joyThis is one of my favorite times of the year, it is not the weather I like (I prefer the sun and beach), but it’s the season of giving I adore.  Although giving back is a great thing to do all year round, everyone seems a little more generous and charitable as the holidays draw near. Our country has been through so much with recent devastation to millions of families from hurricanes, flooding, wildfires, and other disasters, now is a great time to help.

5a1ddc36ca37b.image.jpgIt is easy to get caught up in the hustle and bustle that the season brings. The endless commercials and advertisements combined with the pressures to shop, bake, decorate and wrap overshadow the true meaning of the holiday and can turn anyone into a Grinch. But take a second to stop and breathe. Count your blessings- your family, your friends, your job, and all that you have to celebrate. Just things we take for granted. Many people in our community do not have it as lucky as we do-and YES, even in our town.

give_6152c.jpgOne of the best things I believe you can do is teach your children that the holiday season isn’t just about getting gifts. Start some new holiday traditions by engaging your family in community service projects. Spend one day thinking of others and to help spread your holiday cheer to more than just your family. Donate some non-perishable foods to help community members facing food insecurity during the holiday season. No matter your income level, you can find time to donate to others.  Find ways to practice kindness, a kind word or smile to a homeless person, serving others during the holidays, drawing a picture, writing a note, or comforting a friend or family member does not cost a thing but will be priceless.5a1cb02a75e46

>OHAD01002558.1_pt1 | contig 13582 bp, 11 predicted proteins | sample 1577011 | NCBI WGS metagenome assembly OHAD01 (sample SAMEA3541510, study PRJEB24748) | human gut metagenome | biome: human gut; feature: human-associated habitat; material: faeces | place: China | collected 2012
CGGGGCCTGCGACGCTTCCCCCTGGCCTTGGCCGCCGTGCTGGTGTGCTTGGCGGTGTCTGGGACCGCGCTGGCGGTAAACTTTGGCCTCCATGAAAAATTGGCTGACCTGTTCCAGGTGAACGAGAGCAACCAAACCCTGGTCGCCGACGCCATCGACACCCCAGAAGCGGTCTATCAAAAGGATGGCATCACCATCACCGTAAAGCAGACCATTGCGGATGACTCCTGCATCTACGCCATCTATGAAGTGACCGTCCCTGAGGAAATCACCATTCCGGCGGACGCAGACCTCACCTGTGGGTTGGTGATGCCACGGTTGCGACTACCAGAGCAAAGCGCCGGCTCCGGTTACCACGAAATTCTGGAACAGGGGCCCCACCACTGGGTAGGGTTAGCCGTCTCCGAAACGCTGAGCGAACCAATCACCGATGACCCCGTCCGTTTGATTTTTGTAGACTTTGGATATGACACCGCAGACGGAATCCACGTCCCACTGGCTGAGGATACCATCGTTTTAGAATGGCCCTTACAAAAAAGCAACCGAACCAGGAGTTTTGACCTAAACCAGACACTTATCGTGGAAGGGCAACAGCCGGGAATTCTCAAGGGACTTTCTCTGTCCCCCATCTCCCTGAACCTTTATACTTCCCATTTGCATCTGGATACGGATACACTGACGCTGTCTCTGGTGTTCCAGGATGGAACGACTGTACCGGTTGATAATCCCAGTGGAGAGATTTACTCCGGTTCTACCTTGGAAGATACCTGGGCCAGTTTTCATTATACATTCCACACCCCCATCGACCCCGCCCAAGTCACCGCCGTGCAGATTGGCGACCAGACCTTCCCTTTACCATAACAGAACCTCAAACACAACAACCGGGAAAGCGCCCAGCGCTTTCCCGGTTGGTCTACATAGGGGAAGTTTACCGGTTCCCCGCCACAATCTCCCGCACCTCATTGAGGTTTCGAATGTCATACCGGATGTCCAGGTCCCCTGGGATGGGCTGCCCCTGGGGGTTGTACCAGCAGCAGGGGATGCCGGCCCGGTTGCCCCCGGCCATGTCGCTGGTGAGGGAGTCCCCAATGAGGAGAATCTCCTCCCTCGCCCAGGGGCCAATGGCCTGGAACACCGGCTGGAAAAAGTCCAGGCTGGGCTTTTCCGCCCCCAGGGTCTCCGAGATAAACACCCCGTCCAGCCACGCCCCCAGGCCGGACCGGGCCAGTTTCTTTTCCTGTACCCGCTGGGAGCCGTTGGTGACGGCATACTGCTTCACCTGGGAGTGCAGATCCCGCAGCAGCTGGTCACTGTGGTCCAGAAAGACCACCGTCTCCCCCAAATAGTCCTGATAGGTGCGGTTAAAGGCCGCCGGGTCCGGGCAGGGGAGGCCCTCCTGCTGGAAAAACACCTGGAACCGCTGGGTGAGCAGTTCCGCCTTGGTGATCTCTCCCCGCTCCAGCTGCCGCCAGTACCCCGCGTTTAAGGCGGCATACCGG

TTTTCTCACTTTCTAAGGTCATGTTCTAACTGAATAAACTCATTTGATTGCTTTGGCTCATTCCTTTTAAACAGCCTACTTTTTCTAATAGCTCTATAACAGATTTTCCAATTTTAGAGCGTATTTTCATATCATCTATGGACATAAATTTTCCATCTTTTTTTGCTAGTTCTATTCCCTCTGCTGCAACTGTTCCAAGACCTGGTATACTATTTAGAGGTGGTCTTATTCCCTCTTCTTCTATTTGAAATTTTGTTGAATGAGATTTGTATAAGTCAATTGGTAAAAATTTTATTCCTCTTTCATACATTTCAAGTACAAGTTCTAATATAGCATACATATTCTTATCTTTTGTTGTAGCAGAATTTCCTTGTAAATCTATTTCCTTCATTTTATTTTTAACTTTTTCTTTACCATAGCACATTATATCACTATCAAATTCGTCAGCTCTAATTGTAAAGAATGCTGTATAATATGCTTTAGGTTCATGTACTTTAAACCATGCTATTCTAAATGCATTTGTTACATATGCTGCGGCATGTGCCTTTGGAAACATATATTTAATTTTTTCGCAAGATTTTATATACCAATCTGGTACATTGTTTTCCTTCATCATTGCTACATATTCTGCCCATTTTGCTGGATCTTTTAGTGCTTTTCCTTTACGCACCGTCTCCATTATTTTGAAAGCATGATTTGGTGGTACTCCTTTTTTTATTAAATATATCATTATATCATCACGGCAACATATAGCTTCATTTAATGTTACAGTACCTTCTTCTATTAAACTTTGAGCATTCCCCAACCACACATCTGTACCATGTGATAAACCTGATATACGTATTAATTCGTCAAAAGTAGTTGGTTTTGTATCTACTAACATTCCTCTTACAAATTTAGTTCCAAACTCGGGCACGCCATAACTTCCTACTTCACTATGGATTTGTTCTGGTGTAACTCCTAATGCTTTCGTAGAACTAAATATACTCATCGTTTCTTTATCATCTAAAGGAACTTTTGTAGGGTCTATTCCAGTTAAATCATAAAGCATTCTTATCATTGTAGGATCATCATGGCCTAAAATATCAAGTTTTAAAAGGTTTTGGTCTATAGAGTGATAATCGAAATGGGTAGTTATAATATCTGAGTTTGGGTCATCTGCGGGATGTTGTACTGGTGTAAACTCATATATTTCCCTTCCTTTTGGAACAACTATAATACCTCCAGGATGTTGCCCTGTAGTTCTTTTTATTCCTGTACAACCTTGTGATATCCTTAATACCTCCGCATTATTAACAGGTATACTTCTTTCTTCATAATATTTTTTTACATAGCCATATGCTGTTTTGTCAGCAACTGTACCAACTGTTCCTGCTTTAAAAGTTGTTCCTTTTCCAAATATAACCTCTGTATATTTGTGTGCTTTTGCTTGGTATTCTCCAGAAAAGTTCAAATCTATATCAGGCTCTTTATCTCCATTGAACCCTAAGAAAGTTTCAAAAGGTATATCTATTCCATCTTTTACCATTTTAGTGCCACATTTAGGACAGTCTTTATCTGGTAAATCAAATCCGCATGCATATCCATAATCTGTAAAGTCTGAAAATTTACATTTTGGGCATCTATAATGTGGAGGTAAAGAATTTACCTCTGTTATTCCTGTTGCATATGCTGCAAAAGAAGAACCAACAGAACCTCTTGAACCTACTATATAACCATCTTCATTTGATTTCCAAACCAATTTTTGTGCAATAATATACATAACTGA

Enjoying the little things, special moments, and the people in your life is a great way to celebrate the holiday season. But there’s nothing like the warm and fuzzy feeling you get from making someone else happy, and that taps into the true meaning of the holiday season.

If you would like some ideas to help local families this holiday season, please reach out to me at GirlTalkMarlton@gmail.com

Happy Holidays to you & yours,

Mary Beth

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Moving Forward After Tragedy

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The horrific mass shooting in Las Vegas on Sunday night killed 59 people and injured more than 500 others. After events like this senseless attack, many Americans feel sad, helpless and fearful. We are only human, it affects us emotionally, physically, mentally, and spiritually.